The Thirty-Third in a Series of Sermons on the Gospel of John
Moses and Israel’s prophets foretold of a time when God would send a faithful shepherd to care for God’s people (his flock)–yet another blessing of the messianic age. In the person of Jesus, that shepherd has come to Israel. Ironically, the Pharisees see themselves as Israel’s shepherds. But Jesus sees them as faithless thieves and robbers who care little for God’s flock, and who think nothing of exploiting the flock as it suits them. It is Jesus, the Good Shepherd, who will gather God’s flock to himself, lead them to green pastures, and protect them from all enemies. The Good Shepherd cares for his flock and he will lay down his life for his sheep, those who hear his voice and who follow their shepherd wherever he leads them.
In John 9, Jesus miraculously heals a man who had been blind from birth. This miracle–the sixth of seven miraculous signs in John’s Gospel–proves beyond any shadow of a doubt that Jesus is Israel’s Messiah. One of the main themes of messianic prophecy (especially that found in the Book of Isaiah), is that when the Messiah comes, he will restore sight to the blind. When the Pharisees learn that Jesus healed the blind man on the Sabbath, they were outraged by Jesus’ action and sought to use his miracle, and the manner in which he performed it (using mud and spittle), as grounds to find Jesus guilty of breaking the Sabbath. This would be sufficient to arrest Jesus and put him to death.
When the Pharisees could not prove that Jesus had done anything wrong, they angrily turn on the blind man who identified Jesus as the prophet. When the blind man refuses to change his story about how Jesus healed him, or change his opinion about Jesus’ identity, the Pharisees cast him and his parents out of the synagogue, solely on the ground that Jesus had healed him. Knowing what had happened to this man and his family, Jesus has compassion on him yet again, and brings him to saving faith (as recounted in verses 35-37). The blind man whose eyes are now open, confesses his faith in Jesus, and then worships him. Remarkably, Jesus receives his worship.
The ever-present Pharisees are watching this transpire and could not help but respond when Jesus places God’s covenant judgment (curse) upon them. In John 9:39-41, “Jesus said, `For judgment I came into this world, that those who do not see may see, and those who see may become blind.’ Some of the Pharisees near him heard these things, and said to him, `Are we also blind?’ Jesus said to them, `If you were blind, you would have no guilt; but now that you say, ‘We see,’ your guilt remains.’” The Pharisees witnessed a man born blind from birth receiving sight, and yet offer not a word of praise to God. The miracle proves that Jesus is the Messiah, but they seek to kill him. Because the blind man will not change his story to help them trap Jesus, the Pharisees revile him, before excommunicating him. John leaves us with the amazing irony in chapter 9 is that a blind man can now see (spiritually and physically) while it is the Pharisees who are truly blind even though there is nothing wrong with their eyesight.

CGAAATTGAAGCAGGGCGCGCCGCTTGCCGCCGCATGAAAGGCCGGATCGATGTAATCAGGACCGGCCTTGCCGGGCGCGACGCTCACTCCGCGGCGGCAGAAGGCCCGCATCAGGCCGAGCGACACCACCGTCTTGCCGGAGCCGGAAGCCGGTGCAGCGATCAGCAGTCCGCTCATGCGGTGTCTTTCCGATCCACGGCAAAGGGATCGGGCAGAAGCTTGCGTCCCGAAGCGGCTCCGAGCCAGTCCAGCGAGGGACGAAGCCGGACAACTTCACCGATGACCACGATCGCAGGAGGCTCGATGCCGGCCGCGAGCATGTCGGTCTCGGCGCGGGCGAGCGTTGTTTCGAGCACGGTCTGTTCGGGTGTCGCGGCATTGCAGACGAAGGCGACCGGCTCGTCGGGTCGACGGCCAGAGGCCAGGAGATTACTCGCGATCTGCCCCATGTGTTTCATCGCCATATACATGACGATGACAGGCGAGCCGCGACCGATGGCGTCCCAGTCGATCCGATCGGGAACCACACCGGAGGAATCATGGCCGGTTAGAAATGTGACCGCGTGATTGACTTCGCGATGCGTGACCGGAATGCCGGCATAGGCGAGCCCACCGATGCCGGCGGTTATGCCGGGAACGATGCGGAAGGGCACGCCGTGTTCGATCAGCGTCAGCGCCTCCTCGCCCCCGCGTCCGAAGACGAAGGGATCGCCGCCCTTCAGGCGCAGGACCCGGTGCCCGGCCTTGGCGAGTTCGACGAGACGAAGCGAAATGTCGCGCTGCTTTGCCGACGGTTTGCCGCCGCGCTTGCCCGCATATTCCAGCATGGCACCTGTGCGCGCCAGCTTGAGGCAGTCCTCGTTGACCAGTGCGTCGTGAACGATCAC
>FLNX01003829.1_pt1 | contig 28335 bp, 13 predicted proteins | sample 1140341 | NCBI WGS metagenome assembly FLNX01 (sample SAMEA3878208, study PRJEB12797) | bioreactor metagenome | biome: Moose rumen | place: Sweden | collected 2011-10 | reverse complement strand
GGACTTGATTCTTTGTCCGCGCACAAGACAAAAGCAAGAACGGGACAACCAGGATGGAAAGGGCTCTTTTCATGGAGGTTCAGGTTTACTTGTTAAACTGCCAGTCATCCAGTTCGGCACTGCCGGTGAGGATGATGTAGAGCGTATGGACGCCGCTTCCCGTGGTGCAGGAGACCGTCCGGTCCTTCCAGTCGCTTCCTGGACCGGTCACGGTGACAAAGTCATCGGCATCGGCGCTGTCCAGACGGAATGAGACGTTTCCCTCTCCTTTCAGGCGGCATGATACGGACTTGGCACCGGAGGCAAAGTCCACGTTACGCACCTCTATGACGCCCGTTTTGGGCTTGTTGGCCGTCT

The actions of the unbelieving, heartless, and cruel Pharisees towards the blind man and his parents, coupled with the fact that Jesus places God’s covenant curse upon them (they remain in their sins), sets the stage for one of the most beloved sections in the New Testament, John 10:1-21, wherein Jesus proclaims that he is the Good Shepherd of Israel. In the prior chapter (John 9), the account of the healing of the blind man takes place against the backdrop of the messianic expectation of sight being restored to the blind. So too in chapter 10, Jesus discourse is set against the Old Testament backdrop of God placing his covenant curse upon the faithless shepherds of Israel who exploit the people of God for personal gain. The list of Old Testament texts is extensive, and we will consider a number of them. The list includes Ezekiel 34, Isaiah 56:9-12, Jeremiah 23:1-8 (which we read as our Old Testament lesson), 25:32-38, Zechariah 11, and even the 23rd Psalm. In John 10, Jesus will make the point that the Pharisees, who have just demonstrated their rank unbelief in their treatment of both Jesus and the man born blind, are false shepherds who will come under the covenant curses.
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